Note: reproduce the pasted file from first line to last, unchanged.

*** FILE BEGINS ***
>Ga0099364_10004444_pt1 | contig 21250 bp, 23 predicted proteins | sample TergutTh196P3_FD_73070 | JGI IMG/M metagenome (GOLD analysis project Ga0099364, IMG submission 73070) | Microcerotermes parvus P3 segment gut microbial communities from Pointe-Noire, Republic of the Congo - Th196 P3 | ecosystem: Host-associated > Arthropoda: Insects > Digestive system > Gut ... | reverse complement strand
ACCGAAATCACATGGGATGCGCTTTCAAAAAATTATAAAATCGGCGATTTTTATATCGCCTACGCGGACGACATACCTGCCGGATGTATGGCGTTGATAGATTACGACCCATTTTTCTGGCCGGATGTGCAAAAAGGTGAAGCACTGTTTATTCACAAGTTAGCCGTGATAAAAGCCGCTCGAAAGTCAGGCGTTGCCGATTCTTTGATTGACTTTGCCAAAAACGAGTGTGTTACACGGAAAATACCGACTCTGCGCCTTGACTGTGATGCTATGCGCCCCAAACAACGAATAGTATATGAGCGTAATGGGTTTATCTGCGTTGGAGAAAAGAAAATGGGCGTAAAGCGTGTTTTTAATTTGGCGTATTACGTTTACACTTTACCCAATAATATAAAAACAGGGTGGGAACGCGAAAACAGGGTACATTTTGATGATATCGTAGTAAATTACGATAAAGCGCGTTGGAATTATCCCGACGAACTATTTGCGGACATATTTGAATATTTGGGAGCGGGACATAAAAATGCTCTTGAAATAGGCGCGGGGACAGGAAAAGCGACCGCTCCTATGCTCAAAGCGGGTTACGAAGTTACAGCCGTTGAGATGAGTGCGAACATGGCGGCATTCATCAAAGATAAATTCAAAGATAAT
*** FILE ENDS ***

>Ga0099364_10004444_pt1 | contig 21250 bp, 23 predicted proteins | sample TergutTh196P3_FD_73070 | JGI IMG/M metagenome (GOLD analysis project Ga0099364, IMG submission 73070) | Microcerotermes parvus P3 segment gut microbial communities from Pointe-Noire, Republic of the Congo - Th196 P3 | ecosystem: Host-associated > Arthropoda: Insects > Digestive system > Gut ... | reverse complement strand
ACCGAAATCACATGGGATGCGCTTTCAAAAAATTATAAAATCGGCGATTTTTATATCGCCTACGCGGACGACATACCTGCCGGATGTATGGCGTTGATAGATTACGACCCATTTTTCTGGCCGGATGTGCAAAAAGGTGAAGCACTGTTTATTCACAAGTTAGCCGTGATAAAAGCCGCTCGAAAGTCAGGCGTTGCCGATTCTTTGATTGACTTTGCCAAAAACGAGTGTGTTACACGGAAAATACCGACTCTGCGCCTTGACTGTGATGCTATGCGCCCCAAACAACGAATAGTATATGAGCGTAATGGGTTTATCTGCGTTGGAGAAAAGAAAATGGGCGTAAAGCGTGTTTTTAATTTGGCGTATTACGTTTACACTTTACCCAATAATATAAAAACAGGGTGGGAACGCGAAAACAGGGTACATTTTGATGATATCGTAGTAAATTACGATAAAGCGCGTTGGAATTATCCCGACGAACTATTTGCGGACATATTTGAATATTTGGGAGCGGGACATAAAAATGCTCTTGAAATAGGCGCGGGGACAGGAAAAGCGACCGCTCCTATGCTCAAAGCGGGTTACGAAGTTACAGCCGTTGAGATGAGTGCGAACATGGCGGCATTCATCAAAGATAAATTCAAAGATAAT